An opening title positions Pixar’s Lightyear as a movie, not within a movie, but within a movie world: the world of the Toy Story movies. The conceit is that we’re watching young Andy’s “favorite movie” from 1995: the movie behind the Buzz Lightyear merch. First-time feature director Angus MacLane calls Lightyear “Andy’s Star Wars.” He also calls it “Pixar’s first sci-fi action adventure movie,” which takes some nerve coming from a dude whose first credit is the Wall-E spin-off short Burn-E.
It pains me to say this: If Lightyear is Andy’s Star Wars, what an impoverished childhood Andy had. In our world, children in 1995 had two certified childhood masterpieces, Toy Story and Babe, not to mention Pocahontas, The Indian in the Cupboard, and the Jason Scott Lee Jungle Book, among others. And Andy, whose young imagination was fired with melodramatic sci-fi/Western-style standoffs between noble heroes and dastardly villains—what did he get?
I know what he should have gotten. A word-balloon blurb on Buzz’s spaceship box in Toy Story breathlessly declares that, as “a member of the elite Universe Protection Unit of the Space Ranger Corps, I protect the galaxy from the threat of invasion from the Evil Emperor Zurg, sworn enemy of the Galactic Alliance.” Toy Story featured a Buzz Lightyear TV commercial with copy like “Buzz Lightyear, planet Earth needs your help!” and “Buzz Lightyear: the world’s greatest superhero, now the world’s greatest toy!” We also saw a Buzz Lightyear video game in Toy Story 2 depicting Buzz blowing up armies of robots and dodging deathtraps to confront Zurg in his lair.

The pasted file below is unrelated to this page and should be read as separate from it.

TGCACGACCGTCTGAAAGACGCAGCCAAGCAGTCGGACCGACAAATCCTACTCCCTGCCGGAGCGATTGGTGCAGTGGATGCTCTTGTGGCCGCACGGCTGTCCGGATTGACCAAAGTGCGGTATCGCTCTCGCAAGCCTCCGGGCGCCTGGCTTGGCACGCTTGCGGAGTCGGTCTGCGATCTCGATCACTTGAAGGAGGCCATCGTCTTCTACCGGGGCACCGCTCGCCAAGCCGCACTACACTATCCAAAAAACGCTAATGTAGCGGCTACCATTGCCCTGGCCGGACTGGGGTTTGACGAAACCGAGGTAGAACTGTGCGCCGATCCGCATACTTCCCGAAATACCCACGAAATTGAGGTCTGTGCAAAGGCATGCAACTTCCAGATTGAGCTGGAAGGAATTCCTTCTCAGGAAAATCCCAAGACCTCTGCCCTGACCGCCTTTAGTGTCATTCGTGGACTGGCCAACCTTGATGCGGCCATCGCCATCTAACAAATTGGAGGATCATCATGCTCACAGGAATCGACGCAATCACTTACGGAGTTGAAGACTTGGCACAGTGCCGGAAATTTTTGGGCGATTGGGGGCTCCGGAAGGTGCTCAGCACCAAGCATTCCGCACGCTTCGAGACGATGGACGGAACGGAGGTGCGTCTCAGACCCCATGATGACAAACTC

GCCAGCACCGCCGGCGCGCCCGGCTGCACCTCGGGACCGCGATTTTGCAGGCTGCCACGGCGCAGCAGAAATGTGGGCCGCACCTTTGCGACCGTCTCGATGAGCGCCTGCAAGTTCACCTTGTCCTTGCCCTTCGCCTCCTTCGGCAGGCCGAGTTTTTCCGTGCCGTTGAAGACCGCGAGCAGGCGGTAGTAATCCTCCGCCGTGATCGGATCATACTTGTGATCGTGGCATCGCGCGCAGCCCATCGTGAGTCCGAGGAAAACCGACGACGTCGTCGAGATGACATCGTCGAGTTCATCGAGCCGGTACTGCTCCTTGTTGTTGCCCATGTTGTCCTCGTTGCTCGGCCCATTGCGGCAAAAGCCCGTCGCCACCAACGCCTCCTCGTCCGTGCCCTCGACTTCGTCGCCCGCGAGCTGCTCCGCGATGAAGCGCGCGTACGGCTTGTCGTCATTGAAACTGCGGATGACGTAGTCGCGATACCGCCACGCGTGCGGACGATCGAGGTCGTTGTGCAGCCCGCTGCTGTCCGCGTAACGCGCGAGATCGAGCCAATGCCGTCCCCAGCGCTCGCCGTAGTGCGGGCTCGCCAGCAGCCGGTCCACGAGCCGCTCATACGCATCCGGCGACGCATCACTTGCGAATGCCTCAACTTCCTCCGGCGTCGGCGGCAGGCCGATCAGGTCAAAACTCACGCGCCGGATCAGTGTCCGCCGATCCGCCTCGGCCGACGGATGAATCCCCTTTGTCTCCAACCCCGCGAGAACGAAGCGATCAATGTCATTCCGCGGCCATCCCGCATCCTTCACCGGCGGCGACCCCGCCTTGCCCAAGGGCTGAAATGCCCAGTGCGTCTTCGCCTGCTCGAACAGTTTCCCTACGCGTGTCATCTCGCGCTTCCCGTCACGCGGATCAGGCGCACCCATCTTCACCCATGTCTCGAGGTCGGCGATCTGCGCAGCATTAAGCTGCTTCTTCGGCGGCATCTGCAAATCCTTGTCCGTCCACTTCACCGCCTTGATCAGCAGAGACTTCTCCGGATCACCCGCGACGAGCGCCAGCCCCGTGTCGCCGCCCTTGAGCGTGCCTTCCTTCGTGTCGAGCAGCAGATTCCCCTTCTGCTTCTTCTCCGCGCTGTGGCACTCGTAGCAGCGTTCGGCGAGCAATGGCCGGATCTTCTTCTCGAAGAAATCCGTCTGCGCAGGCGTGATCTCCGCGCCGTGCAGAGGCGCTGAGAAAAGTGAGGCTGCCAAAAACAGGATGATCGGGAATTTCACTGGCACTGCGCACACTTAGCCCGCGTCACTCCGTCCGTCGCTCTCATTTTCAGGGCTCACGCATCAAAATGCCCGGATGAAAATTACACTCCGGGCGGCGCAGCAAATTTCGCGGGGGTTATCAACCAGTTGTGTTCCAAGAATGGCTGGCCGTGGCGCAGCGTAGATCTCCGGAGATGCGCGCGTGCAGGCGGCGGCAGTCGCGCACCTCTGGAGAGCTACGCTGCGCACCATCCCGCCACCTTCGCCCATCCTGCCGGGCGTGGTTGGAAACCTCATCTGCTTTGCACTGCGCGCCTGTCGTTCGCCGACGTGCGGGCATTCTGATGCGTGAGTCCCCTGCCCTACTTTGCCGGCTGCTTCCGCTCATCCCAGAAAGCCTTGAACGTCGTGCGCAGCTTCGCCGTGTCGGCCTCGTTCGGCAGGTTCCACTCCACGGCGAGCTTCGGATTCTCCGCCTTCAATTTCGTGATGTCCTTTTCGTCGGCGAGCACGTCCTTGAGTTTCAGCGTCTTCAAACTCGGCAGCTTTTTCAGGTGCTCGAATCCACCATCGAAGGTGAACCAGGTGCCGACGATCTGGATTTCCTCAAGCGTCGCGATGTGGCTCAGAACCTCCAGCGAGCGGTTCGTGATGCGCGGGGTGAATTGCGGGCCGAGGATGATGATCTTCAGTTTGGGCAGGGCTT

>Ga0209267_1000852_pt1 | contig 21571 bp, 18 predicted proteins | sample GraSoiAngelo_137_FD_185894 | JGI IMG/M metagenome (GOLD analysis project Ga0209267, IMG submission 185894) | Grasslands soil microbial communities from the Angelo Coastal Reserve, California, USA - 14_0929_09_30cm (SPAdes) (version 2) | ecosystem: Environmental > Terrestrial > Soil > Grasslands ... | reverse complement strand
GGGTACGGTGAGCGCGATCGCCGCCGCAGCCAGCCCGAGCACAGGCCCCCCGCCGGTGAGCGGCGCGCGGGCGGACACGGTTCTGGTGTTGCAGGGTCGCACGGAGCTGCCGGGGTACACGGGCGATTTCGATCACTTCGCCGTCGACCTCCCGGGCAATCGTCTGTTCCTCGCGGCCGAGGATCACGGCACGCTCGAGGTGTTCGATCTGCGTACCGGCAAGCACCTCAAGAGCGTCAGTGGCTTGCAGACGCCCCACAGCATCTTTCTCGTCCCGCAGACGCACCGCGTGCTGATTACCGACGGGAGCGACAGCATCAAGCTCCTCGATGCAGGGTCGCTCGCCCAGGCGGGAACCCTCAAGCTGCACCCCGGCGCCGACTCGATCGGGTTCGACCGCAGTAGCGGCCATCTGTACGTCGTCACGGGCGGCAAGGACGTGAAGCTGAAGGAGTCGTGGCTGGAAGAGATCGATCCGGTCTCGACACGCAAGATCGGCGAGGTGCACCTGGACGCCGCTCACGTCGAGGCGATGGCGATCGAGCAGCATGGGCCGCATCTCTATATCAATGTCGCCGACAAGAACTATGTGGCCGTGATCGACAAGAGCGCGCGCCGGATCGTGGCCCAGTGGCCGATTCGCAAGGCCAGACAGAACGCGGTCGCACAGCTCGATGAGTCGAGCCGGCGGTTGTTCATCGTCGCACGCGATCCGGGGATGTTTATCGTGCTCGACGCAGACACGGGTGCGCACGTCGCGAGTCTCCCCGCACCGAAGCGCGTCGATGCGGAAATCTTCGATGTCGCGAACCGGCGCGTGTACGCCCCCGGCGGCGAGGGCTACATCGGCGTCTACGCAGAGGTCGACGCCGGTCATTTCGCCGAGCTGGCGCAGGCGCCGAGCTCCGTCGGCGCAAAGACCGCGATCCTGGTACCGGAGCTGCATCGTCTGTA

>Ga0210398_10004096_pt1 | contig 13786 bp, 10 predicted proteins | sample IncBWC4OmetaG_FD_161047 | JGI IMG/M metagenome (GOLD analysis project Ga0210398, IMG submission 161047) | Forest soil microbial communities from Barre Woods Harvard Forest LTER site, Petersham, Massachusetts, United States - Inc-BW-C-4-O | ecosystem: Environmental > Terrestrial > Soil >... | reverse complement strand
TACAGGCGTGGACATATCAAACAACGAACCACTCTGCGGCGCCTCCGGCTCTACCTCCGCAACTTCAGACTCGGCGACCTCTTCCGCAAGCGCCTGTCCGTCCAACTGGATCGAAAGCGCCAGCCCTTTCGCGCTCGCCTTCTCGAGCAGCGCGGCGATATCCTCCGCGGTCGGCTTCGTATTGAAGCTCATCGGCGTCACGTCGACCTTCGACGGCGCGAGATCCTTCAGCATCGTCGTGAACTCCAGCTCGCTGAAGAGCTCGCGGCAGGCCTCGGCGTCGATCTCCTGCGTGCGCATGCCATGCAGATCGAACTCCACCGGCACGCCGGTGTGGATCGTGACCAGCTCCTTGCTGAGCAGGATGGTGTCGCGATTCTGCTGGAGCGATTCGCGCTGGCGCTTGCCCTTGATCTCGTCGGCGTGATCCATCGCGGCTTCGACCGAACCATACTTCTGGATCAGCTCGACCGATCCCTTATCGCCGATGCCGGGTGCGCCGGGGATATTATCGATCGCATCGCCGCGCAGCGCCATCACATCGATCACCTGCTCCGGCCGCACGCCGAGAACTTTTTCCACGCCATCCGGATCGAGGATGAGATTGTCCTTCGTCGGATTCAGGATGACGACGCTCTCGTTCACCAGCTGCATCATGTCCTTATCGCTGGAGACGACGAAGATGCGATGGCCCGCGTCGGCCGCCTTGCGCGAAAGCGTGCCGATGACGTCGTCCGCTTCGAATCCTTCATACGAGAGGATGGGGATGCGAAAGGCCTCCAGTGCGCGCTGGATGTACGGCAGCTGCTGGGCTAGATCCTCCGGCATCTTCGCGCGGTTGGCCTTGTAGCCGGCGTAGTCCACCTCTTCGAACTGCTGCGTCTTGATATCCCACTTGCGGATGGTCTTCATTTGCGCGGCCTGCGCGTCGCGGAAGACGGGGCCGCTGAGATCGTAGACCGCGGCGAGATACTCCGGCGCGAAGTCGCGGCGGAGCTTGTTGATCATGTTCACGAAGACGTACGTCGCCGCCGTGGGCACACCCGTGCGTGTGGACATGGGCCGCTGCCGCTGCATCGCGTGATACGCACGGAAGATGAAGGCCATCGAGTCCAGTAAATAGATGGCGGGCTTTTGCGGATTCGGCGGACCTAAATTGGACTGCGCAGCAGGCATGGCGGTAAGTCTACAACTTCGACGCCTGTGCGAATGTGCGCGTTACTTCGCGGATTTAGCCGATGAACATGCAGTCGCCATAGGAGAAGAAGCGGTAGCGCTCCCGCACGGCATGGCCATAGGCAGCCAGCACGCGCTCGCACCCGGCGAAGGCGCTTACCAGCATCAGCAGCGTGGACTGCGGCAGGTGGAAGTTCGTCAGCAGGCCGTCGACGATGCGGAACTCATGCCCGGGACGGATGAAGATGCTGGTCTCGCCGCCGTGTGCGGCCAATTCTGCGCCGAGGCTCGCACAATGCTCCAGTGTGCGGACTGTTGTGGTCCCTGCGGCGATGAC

There are glimpses of the movie Lightyear should have been. Alas, this movie’s Buzz (voiced by Chris “Captain America” Evans, replacing Tim Allen because reasons) is never called upon to help planet Earth or to protect the galaxy, let alone the universe. There may be a Galactic Alliance, but we never see it, or anyone else except one ship of explorers and their descendants. There’s an antagonist named Zurg (Josh Brolin), but he’s neither the sworn enemy nor the emperor of anything—he’s more misguided than malevolent—and neither he nor anyone else threatens to invade anything.
There’s no galactic struggle of heroes versus villains. No all-important mission on which the fate of Earth or the Galactic Alliance depends. Lightyear evokes the world of space opera only to debunk it; it’s an anti–space opera for an era in which heroism is viewed with skepticism at best.